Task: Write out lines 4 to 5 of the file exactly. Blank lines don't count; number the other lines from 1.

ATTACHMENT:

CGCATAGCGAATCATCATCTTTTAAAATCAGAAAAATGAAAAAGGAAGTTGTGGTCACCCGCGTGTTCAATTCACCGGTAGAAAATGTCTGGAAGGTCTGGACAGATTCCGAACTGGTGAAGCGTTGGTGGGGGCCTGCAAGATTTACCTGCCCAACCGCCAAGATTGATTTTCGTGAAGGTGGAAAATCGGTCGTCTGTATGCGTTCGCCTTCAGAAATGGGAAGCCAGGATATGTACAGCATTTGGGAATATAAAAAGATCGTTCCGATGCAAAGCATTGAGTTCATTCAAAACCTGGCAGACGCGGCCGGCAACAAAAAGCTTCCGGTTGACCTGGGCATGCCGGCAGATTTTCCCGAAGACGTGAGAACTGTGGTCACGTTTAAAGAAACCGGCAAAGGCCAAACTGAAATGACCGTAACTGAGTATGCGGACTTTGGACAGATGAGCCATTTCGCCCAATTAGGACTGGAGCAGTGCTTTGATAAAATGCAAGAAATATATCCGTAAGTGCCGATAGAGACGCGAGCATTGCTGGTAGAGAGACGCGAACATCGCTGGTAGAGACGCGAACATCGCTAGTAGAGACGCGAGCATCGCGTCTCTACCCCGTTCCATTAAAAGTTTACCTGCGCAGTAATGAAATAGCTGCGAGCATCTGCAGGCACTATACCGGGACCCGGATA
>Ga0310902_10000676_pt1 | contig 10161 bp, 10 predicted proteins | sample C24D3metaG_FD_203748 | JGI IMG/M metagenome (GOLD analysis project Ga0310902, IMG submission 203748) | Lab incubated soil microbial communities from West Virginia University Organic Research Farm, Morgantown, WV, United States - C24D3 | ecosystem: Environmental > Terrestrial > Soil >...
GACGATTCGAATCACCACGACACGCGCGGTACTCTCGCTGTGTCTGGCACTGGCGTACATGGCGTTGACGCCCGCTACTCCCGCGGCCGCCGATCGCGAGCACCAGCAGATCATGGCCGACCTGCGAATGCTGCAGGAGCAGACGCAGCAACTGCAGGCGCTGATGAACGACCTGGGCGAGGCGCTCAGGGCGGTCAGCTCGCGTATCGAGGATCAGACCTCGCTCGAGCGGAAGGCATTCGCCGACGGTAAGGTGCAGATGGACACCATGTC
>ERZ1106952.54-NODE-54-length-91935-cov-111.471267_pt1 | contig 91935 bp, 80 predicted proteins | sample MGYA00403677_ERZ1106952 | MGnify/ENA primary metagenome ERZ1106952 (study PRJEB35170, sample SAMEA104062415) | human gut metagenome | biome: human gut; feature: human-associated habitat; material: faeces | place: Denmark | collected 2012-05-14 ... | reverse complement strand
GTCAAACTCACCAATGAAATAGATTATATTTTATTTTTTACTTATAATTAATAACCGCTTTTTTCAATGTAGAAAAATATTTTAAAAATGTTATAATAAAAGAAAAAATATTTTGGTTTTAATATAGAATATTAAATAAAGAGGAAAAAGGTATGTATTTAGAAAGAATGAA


>ERZ1106952.54-NODE-54-length-91935-cov-111.471267_pt1 | contig 91935 bp, 80 predicted proteins | sample MGYA00403677_ERZ1106952 | MGnify/ENA primary metagenome ERZ1106952 (study PRJEB35170, sample SAMEA104062415) | human gut metagenome | biome: human gut; feature: human-associated habitat; material: faeces | place: Denmark | collected 2012-05-14 ... | reverse complement strand
GTCAAACTCACCAATGAAATAGATTATATTTTATTTTTTACTTATAATTAATAACCGCTTTTTTCAATGTAGAAAAATATTTTAAAAATGTTATAATAAAAGAAAAAATATTTTGGTTTTAATATAGAATATTAAATAAAGAGGAAAAAGGTATGTATTTAGAAAGAATGAA